Decades of id­i­otic en­vi­ron­men­tal pre­dic­tions

Edmonton Sun - - COMMENT - Walter e. WIL­LIAMS Walter E. Wil­liams is a pro­fes­sor of eco­nomics at Ge­orge Ma­son Univer­sity.

The Com­pet­i­tive En­ter­prise In­sti­tute has pub­lished a new pa­per, “Wrong Again: 50 Years of Failed Eco-poca­lyp­tic Pre­dic­tions.” Keep in mind that many of the grossly wrong en­vi­ron­men­tal­ist pre­dic­tions were made by re­spected sci­en­tists and gov­ern­ment of­fi­cials. My ques­tion for you is: If you were around at the time, how many gov­ern­ment re­stric­tions and taxes would you have urged to avoid the pre­dicted calamity?

As re­ported in The New York Times (Aug. 1969) Stan­ford Univer­sity bi­ol­o­gist Dr. Paul Erhlich warned: “The trou­ble with al­most all en­vi­ron­men­tal prob­lems is that by the time we have enough ev­i­dence to con­vince peo­ple, you’re dead. We must re­al­ize that un­less we’re ex­tremely lucky, every­body will dis­ap­pear in a cloud of blue steam in 20 years.”

In 2000, Dr. David Viner, a se­nior re­search sci­en­tist at Univer­sity of East Anglia’s cli­mate re­search unit, pre­dicted that in a few years win­ter snow­fall would be­come “a very rare and ex­cit­ing event. Chil­dren just aren’t go­ing to know what snow is.” In 2004, the U.S. Pen­tagon warned Pres­i­dent Ge­orge W. Bush that ma­jor Euro­pean cities would be be­neath ris­ing seas. Bri­tain will be plunged into a Siberian cli­mate by 2020. In 2008, Al Gore pre­dicted that the po­lar ice cap would be gone in a mere 10 years. A U.S. De­part­ment of En­ergy study led by the U.S. Navy pre­dicted the Arc­tic Ocean would ex­pe­ri­ence an ice-free sum­mer by 2016.

In May 2014, French For­eign Min­is­ter Lau­rent Fabius de­clared dur­ing a joint ap­pear­ance with Sec­re­tary of State John Kerry that “we have 500 days to avoid cli­mate chaos.”

Peter Gunter, pro­fes­sor at North Texas State Univer­sity, pre­dicted in the spring 1970 is­sue of The Liv­ing Wilder­ness: “De­mog­ra­phers agree al­most unan­i­mously on the fol­low­ing grim timetable: by 1975 widespread famines will be­gin in In­dia; th­ese will spread by 1990 to in­clude all of In­dia, Pak­istan, China and the Near East, Africa. By the year 2000, or con­ceiv­ably sooner, South and Cen­tral Amer­ica will ex­ist un­der famine con­di­tions ... By the year 2000, thirty years from now, the en­tire world, with the ex­cep­tion of West­ern Eu­rope, North Amer­ica, and Aus­tralia, will be in famine.”

Ecol­o­gist Ken­neth Watt’s 1970 pre­dic­tion was, “If present trends con­tinue, the world will be about four de­grees colder for the global mean tem­per­a­ture in 1990, but eleven de­grees colder in the year 2000.” He added, “This is about twice what it would take to put us into an ice age.”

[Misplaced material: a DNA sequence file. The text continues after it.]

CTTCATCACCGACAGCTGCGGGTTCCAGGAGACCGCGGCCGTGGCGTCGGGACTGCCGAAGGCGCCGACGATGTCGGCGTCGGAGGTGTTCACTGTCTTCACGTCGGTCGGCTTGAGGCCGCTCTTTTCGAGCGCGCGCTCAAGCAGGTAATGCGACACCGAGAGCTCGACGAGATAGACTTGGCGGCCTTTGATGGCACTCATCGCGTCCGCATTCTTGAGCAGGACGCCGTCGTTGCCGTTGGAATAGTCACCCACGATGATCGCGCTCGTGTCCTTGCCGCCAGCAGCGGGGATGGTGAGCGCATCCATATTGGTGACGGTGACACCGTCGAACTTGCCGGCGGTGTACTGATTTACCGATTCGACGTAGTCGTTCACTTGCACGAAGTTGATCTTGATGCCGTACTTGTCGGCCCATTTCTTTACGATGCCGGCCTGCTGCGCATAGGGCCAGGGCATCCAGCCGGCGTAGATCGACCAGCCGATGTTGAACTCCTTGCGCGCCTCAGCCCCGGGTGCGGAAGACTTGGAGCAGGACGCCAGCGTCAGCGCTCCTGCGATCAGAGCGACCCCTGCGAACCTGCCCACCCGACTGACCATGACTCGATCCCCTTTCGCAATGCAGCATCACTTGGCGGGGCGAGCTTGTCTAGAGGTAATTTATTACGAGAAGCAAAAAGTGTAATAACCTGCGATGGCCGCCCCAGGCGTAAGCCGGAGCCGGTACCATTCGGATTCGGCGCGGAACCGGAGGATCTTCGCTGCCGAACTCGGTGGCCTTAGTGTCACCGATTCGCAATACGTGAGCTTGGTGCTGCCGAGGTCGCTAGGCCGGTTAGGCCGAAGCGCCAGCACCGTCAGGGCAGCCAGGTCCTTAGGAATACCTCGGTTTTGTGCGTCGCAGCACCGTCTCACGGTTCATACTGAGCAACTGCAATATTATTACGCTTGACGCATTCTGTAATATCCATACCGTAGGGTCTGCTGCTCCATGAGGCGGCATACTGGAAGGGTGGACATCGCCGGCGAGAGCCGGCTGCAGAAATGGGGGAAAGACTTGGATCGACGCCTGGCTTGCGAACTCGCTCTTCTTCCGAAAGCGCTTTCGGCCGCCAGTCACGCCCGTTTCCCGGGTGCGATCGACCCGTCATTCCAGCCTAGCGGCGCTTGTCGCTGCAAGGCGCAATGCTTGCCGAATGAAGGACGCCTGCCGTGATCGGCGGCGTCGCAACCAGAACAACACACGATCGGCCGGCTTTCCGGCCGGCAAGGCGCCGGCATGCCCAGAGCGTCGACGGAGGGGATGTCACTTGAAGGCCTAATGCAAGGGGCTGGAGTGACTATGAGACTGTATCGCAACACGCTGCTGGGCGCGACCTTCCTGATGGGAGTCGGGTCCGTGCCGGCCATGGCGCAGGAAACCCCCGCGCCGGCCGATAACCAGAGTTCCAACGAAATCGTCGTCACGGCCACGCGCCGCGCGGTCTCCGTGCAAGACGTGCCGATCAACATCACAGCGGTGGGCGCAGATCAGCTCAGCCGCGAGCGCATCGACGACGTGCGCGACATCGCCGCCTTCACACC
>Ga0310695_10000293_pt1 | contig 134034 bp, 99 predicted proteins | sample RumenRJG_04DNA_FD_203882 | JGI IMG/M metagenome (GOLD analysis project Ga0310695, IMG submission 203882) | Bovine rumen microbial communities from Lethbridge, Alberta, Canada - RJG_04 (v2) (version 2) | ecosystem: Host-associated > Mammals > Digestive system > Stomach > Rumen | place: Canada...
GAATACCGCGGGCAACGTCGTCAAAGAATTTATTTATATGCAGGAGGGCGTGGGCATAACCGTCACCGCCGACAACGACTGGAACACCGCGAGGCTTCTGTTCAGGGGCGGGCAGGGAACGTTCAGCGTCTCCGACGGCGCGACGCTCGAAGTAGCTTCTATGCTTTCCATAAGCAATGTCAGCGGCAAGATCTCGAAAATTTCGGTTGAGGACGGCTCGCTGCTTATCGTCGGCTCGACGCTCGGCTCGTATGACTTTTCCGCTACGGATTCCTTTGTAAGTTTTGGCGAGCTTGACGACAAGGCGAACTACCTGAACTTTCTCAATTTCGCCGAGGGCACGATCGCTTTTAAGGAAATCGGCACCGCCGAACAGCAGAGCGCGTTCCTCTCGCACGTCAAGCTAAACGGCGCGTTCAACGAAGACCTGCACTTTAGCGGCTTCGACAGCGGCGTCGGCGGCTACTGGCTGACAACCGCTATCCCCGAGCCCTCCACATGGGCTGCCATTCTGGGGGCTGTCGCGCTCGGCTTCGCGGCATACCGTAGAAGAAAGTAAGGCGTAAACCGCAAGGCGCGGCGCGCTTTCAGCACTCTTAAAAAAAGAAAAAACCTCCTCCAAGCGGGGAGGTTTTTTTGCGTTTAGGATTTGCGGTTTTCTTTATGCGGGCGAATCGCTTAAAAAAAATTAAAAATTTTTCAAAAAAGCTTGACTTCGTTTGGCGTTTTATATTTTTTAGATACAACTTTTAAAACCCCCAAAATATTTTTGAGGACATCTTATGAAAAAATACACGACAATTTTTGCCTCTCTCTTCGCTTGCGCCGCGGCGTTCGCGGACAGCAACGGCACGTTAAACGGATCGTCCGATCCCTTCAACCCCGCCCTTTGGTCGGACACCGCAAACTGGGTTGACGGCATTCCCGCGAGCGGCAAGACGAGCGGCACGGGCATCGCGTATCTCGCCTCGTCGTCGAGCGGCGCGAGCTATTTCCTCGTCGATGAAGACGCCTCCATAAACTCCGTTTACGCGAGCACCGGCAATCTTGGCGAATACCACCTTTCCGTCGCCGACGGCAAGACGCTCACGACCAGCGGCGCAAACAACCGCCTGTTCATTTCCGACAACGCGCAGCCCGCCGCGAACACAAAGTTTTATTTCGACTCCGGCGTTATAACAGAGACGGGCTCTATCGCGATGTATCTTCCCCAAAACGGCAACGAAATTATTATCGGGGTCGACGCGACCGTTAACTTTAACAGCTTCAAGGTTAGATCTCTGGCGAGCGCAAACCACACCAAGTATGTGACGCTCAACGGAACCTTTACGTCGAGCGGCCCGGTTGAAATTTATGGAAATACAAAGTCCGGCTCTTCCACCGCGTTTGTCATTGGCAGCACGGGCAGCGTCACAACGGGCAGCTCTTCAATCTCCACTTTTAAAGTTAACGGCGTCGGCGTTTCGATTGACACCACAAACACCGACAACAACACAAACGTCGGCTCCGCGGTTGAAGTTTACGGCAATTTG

Mark J. Perry, scholar at the Amer­i­can En­ter­prise In­sti­tute and pro­fes­sor of eco­nomics and fi­nance at the Univer­sity of Michi­gan’s Flint cam­pus, cites 18 spec­tac­u­larly wrong pre­dic­tions made around the time of first Earth Day in 1970. This time it’s not about weather. Harrison Brown, a sci­en­tist at the Na­tional Acad­emy of Sci­ences, pub­lished a chart in Sci­en­tific Amer­i­can that looked at metal re­serves and es­ti­mated that hu­man­ity would run out of cop­per shortly af­ter 2000. Lead, zinc, tin, gold and sil­ver would be gone be­fore 1990. Ken­neth Watt said, “By the year 2000, if present trends con­tinue, we will be us­ing up crude oil at such a rate ... that there won’t be any more crude oil.”

There were grossly wild pre­dic­tions well be­fore the first Earth Day, too. In 1939, the U.S. De­part­ment of the In­te­rior pre­dicted that Amer­i­can oil sup­plies would last for only an­other 13 years. In 1949, the sec­re­tary of the in­te­rior said the end of U.S. oil sup­plies was in sight. Hav­ing learned noth­ing from its ear­lier er­ro­neous en­ergy claims, in 1974, the U.S. Ge­o­log­i­cal Sur­vey said that the U.S. had only a 10-year sup­ply of nat­u­ral gas. How­ever, the U.S. En­ergy In­for­ma­tion Ad­min­is­tra­tion es­ti­mated that as of Jan. 1, 2017, there were about 2,459 tril­lion cu­bic feet of dry nat­u­ral gas in the United States. That’s enough to last us for nearly a cen­tury. The United States is the largest pro­ducer of nat­u­ral gas world­wide.

To­day’s wild pre­dic­tions about cli­mate doom are likely to be just as true as yes­ter­year’s. The ma­jor dif­fer­ence is to­day’s Amer­i­cans are far more gullible and more likely to spend tril­lions fight­ing global warm­ing. And the only re­sult is that we’ll be much poorer and less free.

Reuters/ser­gio MO­RAES

A child and cli­mate change ac­tivists at­tend the Ex­tinc­tion Re­bel­lion protests on Copaca­bana beach in Rio de Janeiro, Brazil Mon­day.

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